Sanctuary in Bushwick amidst ICE Raids

Georgina Hallowell

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The start of President Trump’s Immigration and Customs Enforcement (ICE) raid operation has begun. ICE agents plan to detain and deport undocumented people in 10 major cities including Atlanta, Miami, Chicago, and New York. 

MAYDAY Space, a neighborhood resource and organizing center in Bushwick joins forces with its building partners Iglesia de la Santa Cruz and Bushwick Abbey, two congregations part of the New Sanctuary Coalition, to provide refuge against the ICE raids taking place yesterday.  These organizations began to reach out to those in need of refuge and on-site volunteers willing to provide hospitality on social media late Saturday night after ICE agents attempted to raid at least two neighborhoods in New York City, Harlem and Sunset Park. The agents were turned away by residents because they didn’t have warrants. 

Bushwick has a large immigrant community and approximately two-thirds of the foreign-born population remain non-citizens. Being a sanctuary city, the New Sanctuary Coalition created a map of sanctuary congregations and allies. Reverend of Bushwick Abbey, Nell B. Archer says in support of the new coalition both congregations can offer short-term sanctuary for people at risk of being detained by immigration enforcement.

“We have an air conditioner. We can provide food, drinks and ultimately a place where you’re safe. We can also put them in touch with other resources that may be useful to them like lawyers that want to help in these situations,” says Archer.

 MAYDAY has made it its mission to support any social justice that causes political consciousness and education. During this time, they are also trying to get legal help to assist them in their fight for immigrants targeted in ICE raids. 

Following the Trump Administration’s decision to postpone its massive ICE operation three weeks ago, Carrera says we’re in an intentionally made climate of fear.

“In this day and age, there’s a lot of fear mongering. The best way to fight that fear is to show up for our neighbors. Open up the building and say this is a safe place. This is a place where you can come and we’ll be in solidarity with you. We’ll connect you with legal groups, lawyers and just opening the building and letting people come in. We need more of that in New York City, whether you’re a bodega, a 99 cent store or whatever. Open your building up for people to take refuge,” says Carrera.

No matter what your immigrant status is, it’s important to know your rights. See the ICE raids map here.

Below is a list of your rights provided by the American Civil Liberties Union.


If ICE agents show up at your door:

1. Don’t open the door, but be calm. You have rights.

2. Ask what they are there for (and ask for an interpreter if you need one).

3. If they ask to enter, ask if they have a warrant signed by a judge, and if so, ask to see it (through a window or slipped under the door).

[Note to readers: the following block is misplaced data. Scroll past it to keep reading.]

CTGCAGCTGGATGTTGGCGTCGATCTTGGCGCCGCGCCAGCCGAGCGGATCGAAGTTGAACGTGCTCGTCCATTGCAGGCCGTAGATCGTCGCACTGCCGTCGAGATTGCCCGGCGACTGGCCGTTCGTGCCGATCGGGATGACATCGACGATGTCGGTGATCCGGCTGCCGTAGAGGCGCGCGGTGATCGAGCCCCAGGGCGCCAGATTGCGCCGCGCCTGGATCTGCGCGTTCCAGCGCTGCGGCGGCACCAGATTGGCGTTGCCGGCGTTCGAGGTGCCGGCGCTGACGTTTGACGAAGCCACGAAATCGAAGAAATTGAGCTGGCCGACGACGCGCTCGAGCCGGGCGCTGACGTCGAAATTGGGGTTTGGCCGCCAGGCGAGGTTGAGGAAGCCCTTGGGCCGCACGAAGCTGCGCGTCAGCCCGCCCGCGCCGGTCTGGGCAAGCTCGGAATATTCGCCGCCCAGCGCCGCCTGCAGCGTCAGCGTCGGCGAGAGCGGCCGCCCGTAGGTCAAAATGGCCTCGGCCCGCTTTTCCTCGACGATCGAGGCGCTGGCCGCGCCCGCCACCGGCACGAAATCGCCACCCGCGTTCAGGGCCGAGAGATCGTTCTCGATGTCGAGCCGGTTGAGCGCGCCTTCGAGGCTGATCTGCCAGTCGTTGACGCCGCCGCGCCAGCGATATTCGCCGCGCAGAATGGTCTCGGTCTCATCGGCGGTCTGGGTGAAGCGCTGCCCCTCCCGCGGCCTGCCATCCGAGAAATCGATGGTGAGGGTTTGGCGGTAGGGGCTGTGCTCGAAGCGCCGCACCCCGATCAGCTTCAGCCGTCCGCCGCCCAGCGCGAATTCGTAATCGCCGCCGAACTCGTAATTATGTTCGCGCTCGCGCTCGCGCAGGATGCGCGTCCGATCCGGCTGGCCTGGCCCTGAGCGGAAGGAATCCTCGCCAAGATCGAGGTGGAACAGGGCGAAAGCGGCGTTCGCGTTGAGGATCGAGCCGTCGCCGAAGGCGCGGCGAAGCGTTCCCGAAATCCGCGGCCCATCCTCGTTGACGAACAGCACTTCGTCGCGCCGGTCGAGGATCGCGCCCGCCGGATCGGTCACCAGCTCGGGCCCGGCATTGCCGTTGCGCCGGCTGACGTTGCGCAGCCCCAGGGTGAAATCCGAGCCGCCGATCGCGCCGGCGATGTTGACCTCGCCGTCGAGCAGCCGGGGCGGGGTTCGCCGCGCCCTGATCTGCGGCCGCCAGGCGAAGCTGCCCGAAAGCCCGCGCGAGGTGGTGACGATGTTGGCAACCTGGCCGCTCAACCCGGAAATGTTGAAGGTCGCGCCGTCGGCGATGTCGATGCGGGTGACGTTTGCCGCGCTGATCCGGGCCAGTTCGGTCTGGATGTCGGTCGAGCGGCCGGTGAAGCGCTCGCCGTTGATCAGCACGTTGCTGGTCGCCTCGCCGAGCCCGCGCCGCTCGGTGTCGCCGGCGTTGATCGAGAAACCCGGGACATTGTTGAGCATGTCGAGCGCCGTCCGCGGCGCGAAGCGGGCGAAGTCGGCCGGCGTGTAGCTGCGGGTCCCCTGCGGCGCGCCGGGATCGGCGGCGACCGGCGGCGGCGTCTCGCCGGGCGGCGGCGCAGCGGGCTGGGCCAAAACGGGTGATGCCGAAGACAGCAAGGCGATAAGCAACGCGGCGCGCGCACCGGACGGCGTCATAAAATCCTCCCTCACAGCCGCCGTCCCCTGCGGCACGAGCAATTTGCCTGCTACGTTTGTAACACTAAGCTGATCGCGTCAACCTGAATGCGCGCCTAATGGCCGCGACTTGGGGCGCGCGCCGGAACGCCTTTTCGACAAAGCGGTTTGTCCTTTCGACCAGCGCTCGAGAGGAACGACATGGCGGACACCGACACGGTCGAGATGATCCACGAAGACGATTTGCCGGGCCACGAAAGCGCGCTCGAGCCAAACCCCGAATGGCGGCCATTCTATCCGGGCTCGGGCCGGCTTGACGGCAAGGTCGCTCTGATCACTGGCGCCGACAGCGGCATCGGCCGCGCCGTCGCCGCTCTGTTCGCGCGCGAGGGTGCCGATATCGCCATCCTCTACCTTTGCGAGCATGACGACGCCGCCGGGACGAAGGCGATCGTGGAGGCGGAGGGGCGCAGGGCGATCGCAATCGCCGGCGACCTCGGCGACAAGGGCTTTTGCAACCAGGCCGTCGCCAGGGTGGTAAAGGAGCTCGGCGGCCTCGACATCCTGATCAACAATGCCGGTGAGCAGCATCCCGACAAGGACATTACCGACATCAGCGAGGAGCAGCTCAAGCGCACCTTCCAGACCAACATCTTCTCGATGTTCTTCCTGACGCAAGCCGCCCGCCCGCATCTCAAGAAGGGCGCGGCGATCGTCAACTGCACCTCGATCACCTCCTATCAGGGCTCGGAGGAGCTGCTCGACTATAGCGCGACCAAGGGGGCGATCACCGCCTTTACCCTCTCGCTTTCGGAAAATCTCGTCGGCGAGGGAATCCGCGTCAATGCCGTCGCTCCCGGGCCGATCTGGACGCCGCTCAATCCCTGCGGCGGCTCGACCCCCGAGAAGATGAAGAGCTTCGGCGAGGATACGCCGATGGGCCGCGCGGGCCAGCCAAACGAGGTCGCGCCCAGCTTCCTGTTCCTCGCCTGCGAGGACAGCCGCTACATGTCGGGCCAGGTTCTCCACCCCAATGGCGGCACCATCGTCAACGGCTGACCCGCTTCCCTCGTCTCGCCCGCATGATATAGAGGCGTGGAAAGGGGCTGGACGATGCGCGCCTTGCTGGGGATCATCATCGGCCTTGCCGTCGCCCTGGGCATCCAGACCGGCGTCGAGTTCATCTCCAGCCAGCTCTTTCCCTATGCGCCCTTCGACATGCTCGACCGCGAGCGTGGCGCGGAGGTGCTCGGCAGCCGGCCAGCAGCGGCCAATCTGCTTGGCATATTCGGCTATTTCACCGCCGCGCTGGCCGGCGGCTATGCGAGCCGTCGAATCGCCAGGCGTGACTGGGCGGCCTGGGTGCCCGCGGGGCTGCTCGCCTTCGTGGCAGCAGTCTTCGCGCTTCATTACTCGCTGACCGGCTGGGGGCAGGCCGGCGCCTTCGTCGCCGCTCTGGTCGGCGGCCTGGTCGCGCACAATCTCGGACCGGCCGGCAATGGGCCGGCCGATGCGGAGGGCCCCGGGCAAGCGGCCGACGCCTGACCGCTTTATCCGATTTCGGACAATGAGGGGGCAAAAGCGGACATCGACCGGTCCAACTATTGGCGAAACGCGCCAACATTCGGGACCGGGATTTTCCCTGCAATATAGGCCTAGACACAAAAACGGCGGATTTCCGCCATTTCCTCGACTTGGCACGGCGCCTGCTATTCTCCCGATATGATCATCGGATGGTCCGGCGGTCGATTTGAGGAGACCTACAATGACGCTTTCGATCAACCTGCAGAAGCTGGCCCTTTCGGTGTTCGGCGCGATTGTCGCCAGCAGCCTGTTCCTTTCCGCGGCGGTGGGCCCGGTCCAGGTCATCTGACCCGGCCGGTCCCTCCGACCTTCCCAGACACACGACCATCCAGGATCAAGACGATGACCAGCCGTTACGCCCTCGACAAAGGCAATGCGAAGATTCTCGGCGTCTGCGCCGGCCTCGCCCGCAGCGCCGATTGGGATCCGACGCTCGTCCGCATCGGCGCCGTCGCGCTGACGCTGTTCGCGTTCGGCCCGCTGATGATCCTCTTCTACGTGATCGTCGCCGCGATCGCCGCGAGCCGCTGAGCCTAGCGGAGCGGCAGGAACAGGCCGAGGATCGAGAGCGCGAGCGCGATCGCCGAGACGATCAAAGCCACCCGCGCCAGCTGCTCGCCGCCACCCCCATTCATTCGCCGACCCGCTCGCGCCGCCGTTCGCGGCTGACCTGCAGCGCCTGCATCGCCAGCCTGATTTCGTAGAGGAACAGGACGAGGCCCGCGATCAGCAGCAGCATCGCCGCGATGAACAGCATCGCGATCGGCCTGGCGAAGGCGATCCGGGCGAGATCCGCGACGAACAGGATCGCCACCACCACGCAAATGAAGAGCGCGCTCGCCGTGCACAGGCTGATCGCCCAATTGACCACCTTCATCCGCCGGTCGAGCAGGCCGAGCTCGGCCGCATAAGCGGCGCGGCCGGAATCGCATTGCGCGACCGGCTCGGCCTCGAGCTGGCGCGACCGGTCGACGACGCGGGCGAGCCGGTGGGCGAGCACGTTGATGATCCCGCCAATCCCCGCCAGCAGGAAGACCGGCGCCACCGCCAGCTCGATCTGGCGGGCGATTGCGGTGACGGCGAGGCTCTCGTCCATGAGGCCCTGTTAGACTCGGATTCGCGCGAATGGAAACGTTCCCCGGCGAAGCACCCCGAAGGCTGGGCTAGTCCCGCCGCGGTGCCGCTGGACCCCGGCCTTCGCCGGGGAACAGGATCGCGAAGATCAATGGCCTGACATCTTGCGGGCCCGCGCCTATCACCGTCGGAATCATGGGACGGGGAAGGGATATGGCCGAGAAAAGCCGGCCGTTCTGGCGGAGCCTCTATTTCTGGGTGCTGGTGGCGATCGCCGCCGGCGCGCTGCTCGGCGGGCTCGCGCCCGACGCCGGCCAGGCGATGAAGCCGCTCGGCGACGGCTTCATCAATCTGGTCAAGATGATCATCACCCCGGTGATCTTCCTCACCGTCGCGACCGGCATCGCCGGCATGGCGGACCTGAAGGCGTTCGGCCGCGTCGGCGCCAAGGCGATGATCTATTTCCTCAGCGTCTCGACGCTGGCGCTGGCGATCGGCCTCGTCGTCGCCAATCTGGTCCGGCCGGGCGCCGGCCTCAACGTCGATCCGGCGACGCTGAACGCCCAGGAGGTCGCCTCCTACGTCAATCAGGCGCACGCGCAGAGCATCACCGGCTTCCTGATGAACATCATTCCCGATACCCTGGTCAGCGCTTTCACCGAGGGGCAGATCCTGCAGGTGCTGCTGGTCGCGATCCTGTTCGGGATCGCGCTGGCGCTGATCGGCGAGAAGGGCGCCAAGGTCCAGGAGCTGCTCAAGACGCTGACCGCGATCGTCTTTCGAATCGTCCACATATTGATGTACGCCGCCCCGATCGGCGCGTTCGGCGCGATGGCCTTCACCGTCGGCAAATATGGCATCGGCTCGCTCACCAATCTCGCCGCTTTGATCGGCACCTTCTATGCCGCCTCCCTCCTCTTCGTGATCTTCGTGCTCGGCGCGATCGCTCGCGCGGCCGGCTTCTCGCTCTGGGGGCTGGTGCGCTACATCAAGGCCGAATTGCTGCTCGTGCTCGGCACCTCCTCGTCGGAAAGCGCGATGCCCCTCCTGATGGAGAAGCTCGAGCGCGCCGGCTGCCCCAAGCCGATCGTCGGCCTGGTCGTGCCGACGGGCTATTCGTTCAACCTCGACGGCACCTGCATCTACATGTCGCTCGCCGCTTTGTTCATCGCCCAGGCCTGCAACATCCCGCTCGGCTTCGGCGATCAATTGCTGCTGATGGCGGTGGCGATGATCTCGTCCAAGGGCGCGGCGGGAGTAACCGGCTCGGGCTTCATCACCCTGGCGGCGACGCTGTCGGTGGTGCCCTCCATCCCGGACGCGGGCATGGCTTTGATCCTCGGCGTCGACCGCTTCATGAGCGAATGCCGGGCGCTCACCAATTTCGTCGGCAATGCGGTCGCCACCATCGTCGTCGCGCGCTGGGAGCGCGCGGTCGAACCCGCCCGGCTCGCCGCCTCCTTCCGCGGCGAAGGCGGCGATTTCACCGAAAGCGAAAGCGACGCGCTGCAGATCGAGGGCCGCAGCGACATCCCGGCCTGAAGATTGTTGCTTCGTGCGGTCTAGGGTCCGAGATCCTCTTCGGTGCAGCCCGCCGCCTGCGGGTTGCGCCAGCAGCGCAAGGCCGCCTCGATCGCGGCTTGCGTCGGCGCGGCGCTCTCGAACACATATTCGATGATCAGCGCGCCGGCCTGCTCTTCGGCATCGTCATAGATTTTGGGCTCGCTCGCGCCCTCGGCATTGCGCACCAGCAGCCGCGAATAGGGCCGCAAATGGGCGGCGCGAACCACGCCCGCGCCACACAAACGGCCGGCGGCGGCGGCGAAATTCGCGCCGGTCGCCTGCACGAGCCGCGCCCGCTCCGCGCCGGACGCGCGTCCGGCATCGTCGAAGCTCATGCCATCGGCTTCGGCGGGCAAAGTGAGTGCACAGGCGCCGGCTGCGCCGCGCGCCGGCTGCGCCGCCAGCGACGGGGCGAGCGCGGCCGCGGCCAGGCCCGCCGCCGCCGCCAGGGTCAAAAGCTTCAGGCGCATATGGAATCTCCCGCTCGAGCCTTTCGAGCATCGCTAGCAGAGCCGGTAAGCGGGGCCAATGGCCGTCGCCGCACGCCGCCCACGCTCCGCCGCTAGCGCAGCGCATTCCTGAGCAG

4. If they do NOT have a warrant signed by a judge, you may refuse to let them in. Ask them to leave any information at your door.

5. If they force their way in, don’t resist. Tell everyone in the residence to remain silent.

6. If you are arrested, remain silent and do not sign anything until you speak to a lawyer.

If immigration agents come to your place of work:

1. Ask if you are free to leave. If so, you may calmly walk out.

2. You have the right to refuse consent to a search. Say out loud that you do not consent to a search of your belongings.

3. You have the right to remain silent. You do not have to discuss your immigration status with anyone, such as about where you were born, whether you are a citizen, or how you entered the country. But if you have valid immigration documents, you should show them. Never provide fake documents.

4. If you’re arrested, say that you wish to remain silent until speaking with a lawyer.

5. You have the right to record your interaction with immigration agents as long as you do not interfere.


Si los agentes de ICE aparecen en su puerta:

1. No abras la puerta, pero mantente calmado. Tienes derechos.

2. Pregunte para qué están allí (y pida un intérprete si lo necesita).

3. Si piden entrar, pregúnteles si tienen una orden firmada por un juez, y si es así, pida que la vean (a través de una ventana o que se hayan deslizado debajo de la puerta).

4. Si NO tienen una orden firmada por un juez, puede negarse a dejarlos entrar. Pídales que dejen cualquier información en su puerta.

5. Si entran por la fuerza, no te resistas. Dígales a todos en la residencia que guarden silencio.

6. Si lo arrestan, permanezca en silencio y no firme nada hasta que hable con un abogado.

Si los agentes de inmigración llegan a su lugar de trabajo:

1. Pregunta si eres libre de irte. Si es así, puede salir tranquilamente.

2. Usted tiene el derecho de rechazar el consentimiento para una búsqueda. Diga en voz alta que no está de acuerdo con una búsqueda de sus pertenencias.

3. Tienes derecho a permanecer en silencio. No tiene que hablar sobre su estado migratorio con nadie, por ejemplo, acerca de dónde nació, si es ciudadano o cómo ingresó al país. Pero si tiene documentos de inmigración válidos, debe mostrarlos. Nunca proporcione documentos falsos.

4. Si es arrestado, diga que desea permanecer en silencio hasta que hable con un abogado.

5. Tiene derecho a registrar su interacción con agentes de inmigración siempre y cuando no interfiera.

Cover images screenshot of ICEwatch.

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